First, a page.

Yesterday I had lunch with Howard Rheingold, author and visionary. It was a small and intimate gathering of students and faculty from the IT department, organized by Professor Liz Lawley, prior to his lecture that evening as part of the Liberal Arts department's Gannett series of lectures: Globalization, Human Rights, and Citizenship.
Thought provoking and stimulating, Howard is a fascinating person to listen to because much of what he says has to do with emerging technological trends and their impact on sociological behavior. Although I have very little knowledge of sociology and of the many terms and concepts he brought up, it is still intriguing to hear what he has to say simply because what he observes and writes about affects us all.
In particular, he is currently gathering his thoughts and ideas for his next book which will be on the topic of emergent collective action: tendencies towards acting in cooperation with others even though motivation is generally self-preservationistic. And while sitting in the Webb Auditorium last evening listening to his talk, I couldn't help but feel that I was participating in a form of collective action even while he was talking about it:
Several minutes into Howard's speech, a woman entered the auditorium late and chose to sit in the only available seat in the row in which I was sitting, right next to me. I found it difficult to pay attention to Howard as she removed her coat and adjusted it behind her so that she was comfortable. For what seemed like several minutes, questions popped into my head like: "Why did she decide to sit in the middle of the auditorium knowing the lecturer's talk had already begun?" and "Wasn't she cognizant that it was likely she would be disrupting those around her?" and "Why did she continue to be disruptive by adjusting herself once she sat down?" She was evidently oblivious to the impact she was having on others.
Furthermore, after she was settled it became apparent that she was suffering from a nasty persistent cough. Another reason, I thought, not to plop one's self in the middle of a group of people already engaged in an activity. It became so distracting, this cough of hers, that I began wishing I had brought with me one of the many cough drops I keep in a little basket on my desk at home. How selfish of me to begin thinking of ways to quiet her down, I thought.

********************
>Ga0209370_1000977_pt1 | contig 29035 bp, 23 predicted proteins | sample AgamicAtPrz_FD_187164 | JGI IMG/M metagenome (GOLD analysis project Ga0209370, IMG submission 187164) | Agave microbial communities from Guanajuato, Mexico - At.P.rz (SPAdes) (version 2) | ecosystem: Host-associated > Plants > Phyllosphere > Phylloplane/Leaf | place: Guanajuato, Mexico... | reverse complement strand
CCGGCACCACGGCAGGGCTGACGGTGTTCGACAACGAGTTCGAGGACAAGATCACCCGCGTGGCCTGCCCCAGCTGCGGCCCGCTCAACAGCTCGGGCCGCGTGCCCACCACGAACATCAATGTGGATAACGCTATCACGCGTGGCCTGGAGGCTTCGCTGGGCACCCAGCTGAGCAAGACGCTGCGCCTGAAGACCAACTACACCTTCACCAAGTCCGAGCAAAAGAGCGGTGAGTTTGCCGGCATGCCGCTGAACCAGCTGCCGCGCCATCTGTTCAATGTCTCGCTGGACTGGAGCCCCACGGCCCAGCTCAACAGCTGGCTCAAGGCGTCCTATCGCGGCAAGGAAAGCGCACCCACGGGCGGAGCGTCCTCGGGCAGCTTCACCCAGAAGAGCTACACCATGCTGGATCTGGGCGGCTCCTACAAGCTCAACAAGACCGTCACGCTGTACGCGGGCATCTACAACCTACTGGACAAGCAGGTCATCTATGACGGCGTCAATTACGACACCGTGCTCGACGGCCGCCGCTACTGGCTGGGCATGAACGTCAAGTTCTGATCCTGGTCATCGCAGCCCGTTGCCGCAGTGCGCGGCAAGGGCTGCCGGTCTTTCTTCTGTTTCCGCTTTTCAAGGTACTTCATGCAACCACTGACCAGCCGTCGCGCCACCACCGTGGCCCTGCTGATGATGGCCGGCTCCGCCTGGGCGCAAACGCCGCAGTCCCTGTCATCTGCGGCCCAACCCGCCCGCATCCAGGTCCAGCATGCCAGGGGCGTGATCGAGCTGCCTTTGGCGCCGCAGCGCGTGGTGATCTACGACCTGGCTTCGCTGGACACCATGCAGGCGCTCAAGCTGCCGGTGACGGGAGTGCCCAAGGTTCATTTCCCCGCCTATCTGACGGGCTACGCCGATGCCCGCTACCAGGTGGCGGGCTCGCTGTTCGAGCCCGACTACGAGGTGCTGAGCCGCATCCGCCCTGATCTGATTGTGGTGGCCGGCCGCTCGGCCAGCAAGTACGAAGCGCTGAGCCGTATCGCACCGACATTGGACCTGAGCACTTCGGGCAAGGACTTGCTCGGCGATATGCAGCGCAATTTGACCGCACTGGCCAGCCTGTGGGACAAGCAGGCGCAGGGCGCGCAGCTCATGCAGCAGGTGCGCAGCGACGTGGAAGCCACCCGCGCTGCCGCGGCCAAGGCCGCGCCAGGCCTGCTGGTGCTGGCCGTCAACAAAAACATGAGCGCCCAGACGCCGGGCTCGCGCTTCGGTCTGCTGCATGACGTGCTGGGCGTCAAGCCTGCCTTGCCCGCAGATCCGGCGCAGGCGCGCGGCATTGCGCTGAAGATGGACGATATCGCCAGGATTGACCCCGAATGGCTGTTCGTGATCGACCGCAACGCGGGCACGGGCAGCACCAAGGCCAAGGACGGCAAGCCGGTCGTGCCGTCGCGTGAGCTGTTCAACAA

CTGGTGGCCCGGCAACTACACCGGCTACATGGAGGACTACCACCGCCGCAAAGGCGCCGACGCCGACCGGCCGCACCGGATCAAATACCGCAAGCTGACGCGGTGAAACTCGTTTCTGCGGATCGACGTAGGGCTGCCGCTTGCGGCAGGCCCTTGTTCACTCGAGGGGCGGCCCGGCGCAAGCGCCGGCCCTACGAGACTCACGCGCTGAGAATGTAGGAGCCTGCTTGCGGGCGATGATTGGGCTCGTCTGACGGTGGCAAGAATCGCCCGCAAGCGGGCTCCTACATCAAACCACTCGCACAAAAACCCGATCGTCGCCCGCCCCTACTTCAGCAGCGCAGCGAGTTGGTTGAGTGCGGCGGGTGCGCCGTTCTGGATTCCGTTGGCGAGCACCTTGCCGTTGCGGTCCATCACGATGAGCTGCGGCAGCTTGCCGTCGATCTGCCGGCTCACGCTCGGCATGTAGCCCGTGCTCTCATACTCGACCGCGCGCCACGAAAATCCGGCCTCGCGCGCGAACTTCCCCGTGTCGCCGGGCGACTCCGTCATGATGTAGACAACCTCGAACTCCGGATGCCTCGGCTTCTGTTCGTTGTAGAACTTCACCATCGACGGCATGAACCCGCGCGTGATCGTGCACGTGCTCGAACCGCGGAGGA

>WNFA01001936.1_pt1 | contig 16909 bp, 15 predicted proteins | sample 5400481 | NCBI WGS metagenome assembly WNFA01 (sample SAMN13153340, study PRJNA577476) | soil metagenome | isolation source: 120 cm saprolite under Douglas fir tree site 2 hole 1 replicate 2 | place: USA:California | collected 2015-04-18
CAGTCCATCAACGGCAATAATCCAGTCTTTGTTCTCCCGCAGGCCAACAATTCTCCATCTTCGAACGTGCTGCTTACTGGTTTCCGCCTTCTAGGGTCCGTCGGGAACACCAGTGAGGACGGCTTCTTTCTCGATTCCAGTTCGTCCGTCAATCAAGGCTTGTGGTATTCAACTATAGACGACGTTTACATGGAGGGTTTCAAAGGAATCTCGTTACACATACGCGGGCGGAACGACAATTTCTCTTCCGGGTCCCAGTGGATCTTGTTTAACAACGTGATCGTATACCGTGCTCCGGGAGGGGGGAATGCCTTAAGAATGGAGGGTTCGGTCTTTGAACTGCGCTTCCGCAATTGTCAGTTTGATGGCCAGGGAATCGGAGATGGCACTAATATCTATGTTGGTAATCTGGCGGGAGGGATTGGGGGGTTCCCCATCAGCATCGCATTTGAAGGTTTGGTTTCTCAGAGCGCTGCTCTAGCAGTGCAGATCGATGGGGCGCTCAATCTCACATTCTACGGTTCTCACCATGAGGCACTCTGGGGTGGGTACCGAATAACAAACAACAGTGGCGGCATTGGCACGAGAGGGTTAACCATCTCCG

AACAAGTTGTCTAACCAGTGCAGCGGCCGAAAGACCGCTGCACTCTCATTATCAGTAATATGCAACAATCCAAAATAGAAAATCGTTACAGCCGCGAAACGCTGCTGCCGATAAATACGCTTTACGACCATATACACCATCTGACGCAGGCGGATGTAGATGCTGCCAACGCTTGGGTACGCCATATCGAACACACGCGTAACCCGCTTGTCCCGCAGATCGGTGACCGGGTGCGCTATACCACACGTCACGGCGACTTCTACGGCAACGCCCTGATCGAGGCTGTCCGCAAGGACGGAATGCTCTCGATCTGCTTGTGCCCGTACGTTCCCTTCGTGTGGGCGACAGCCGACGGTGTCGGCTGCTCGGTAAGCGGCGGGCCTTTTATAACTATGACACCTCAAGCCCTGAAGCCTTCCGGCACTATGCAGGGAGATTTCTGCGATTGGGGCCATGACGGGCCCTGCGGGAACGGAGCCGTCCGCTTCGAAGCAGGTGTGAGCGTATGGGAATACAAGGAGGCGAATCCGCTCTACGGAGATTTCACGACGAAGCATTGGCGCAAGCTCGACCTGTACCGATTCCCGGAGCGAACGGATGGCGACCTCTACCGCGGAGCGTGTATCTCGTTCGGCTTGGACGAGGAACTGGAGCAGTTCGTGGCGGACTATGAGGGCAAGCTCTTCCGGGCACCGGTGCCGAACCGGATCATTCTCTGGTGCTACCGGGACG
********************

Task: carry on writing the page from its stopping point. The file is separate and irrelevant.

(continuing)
Then it dawned on me: I did have some spearmint lifesavers in my coat pocket that would be quite suitable for quieting her nasty cough. So, I reached into my coat and offered one to the woman who was then very appreciative and thankful for the offer while taking one from the roll.
That was virtually the end to her cough and an epiphany for me: through my rather simple display of collective action, I was able to improve the immediate situation for myself and those around me. Motivated by selfish desire to engage in Howard's talk uninterrupted, I removed myself from my irritation long enough to see that by helping the woman, I was also helping myself.
I plan to ponder more on the topic of collective action, of which I'm also seeing via the flocking and schooling simulations in the Muti-User Media Spaces class, and also follow Howard Rheingold's progress towards the publication of his next book.